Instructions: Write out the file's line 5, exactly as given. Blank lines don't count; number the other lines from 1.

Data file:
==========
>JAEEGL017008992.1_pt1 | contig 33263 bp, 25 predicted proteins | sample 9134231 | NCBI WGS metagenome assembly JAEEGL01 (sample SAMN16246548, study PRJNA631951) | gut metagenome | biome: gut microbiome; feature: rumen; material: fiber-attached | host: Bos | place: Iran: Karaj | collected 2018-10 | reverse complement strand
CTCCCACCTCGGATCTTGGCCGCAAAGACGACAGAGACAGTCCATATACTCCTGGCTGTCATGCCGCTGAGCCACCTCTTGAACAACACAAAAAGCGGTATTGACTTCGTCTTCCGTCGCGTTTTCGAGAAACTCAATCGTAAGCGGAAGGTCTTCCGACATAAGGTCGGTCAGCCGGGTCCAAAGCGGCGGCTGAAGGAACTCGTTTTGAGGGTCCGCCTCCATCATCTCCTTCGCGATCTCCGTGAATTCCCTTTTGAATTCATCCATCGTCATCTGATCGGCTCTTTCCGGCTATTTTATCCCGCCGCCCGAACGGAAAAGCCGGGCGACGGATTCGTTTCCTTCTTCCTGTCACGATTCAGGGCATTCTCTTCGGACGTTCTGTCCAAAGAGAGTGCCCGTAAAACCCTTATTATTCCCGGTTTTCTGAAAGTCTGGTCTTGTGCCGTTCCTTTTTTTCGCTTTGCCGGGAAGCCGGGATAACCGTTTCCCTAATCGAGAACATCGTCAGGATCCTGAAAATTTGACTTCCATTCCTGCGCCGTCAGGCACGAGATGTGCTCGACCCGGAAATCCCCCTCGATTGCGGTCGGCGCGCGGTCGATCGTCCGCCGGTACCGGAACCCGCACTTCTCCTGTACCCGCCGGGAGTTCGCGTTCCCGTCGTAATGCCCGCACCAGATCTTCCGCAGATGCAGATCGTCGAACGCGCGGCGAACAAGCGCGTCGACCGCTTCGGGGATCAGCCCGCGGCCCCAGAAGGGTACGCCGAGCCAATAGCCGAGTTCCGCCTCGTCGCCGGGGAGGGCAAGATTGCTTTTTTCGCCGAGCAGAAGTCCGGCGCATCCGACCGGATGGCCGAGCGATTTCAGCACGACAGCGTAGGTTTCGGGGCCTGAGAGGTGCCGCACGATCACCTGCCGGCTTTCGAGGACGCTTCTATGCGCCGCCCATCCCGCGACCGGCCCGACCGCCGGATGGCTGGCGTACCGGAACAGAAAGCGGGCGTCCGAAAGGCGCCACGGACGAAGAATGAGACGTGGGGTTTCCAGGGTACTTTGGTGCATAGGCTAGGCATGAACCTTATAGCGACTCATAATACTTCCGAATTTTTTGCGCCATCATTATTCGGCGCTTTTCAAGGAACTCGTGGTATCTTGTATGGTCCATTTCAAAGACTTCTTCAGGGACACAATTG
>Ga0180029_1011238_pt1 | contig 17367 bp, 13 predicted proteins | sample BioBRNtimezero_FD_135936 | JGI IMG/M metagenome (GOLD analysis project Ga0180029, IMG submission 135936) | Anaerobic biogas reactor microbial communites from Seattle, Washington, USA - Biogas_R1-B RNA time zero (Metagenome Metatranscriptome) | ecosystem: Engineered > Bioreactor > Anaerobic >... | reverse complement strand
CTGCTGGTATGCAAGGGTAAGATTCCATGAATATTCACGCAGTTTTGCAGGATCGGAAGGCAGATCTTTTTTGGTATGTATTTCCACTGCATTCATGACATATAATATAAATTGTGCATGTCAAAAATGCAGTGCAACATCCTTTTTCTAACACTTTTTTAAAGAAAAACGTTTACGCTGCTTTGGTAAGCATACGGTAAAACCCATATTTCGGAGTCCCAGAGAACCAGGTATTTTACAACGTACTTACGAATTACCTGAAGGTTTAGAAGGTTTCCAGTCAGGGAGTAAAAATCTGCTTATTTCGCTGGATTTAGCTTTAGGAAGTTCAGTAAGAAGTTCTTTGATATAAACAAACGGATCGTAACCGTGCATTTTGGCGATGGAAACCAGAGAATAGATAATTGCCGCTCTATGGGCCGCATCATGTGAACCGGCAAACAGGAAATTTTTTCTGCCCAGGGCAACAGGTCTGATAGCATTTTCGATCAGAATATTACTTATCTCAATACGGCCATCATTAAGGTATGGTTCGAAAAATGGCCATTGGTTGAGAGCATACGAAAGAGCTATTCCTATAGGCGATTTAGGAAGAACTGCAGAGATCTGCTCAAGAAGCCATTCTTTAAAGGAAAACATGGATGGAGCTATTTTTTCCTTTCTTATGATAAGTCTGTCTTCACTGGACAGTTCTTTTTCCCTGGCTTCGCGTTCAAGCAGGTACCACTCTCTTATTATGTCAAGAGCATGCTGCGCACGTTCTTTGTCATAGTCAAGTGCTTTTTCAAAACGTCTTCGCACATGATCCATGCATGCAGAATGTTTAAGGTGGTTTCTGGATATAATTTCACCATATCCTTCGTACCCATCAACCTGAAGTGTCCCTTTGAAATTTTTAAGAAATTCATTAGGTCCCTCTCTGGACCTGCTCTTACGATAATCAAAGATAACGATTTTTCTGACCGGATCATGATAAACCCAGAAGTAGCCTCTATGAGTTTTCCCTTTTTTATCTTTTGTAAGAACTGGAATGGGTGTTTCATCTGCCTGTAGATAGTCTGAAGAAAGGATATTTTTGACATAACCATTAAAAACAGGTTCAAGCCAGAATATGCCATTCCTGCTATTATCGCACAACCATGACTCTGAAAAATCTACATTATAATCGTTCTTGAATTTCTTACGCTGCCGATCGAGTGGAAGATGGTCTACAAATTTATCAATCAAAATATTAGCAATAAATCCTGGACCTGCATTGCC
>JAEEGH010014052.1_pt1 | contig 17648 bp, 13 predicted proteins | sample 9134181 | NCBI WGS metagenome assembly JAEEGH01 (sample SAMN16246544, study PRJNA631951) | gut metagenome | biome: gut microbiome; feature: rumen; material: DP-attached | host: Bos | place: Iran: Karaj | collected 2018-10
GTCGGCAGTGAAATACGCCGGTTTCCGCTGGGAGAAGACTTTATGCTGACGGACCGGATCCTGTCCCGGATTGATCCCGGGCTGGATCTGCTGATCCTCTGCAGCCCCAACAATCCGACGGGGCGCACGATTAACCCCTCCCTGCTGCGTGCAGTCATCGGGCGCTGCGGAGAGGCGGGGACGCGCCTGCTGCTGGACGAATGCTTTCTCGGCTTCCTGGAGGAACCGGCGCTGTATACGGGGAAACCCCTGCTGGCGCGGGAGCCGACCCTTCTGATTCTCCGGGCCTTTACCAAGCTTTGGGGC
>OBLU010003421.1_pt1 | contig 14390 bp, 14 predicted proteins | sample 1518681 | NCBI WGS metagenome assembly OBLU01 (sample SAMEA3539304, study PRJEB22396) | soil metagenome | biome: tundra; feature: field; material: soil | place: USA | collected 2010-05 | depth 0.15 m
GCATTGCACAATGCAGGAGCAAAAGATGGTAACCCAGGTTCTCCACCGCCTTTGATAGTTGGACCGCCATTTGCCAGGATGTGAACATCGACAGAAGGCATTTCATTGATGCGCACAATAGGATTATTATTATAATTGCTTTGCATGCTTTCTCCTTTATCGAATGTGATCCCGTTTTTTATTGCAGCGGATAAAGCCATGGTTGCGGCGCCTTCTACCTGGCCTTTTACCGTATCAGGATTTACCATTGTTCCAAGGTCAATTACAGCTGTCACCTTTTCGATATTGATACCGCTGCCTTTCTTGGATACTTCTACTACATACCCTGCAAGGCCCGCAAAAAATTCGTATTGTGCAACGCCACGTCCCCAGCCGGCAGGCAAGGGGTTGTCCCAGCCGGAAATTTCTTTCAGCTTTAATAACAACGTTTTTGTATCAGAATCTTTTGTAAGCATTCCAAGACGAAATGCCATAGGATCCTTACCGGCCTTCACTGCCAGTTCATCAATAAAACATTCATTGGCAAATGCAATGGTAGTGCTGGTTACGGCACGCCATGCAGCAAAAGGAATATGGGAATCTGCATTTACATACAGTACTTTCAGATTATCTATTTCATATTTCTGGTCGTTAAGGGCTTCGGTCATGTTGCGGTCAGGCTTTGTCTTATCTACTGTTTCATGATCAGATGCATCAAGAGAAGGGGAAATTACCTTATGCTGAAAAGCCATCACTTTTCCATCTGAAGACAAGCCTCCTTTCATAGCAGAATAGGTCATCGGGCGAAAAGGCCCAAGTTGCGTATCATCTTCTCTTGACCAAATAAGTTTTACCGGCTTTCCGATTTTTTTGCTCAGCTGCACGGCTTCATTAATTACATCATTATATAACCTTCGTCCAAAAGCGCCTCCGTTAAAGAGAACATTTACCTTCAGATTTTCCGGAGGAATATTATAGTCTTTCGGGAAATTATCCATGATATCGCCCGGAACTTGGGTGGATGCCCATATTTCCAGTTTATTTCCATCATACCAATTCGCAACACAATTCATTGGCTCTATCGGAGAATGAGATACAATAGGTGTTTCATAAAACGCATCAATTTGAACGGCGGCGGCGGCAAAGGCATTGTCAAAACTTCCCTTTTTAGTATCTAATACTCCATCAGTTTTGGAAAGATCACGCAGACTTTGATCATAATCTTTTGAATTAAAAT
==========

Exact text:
>JAEEGH010014052.1_pt1 | contig 17648 bp, 13 predicted proteins | sample 9134181 | NCBI WGS metagenome assembly JAEEGH01 (sample SAMN16246544, study PRJNA631951) | gut metagenome | biome: gut microbiome; feature: rumen; material: DP-attached | host: Bos | place: Iran: Karaj | collected 2018-10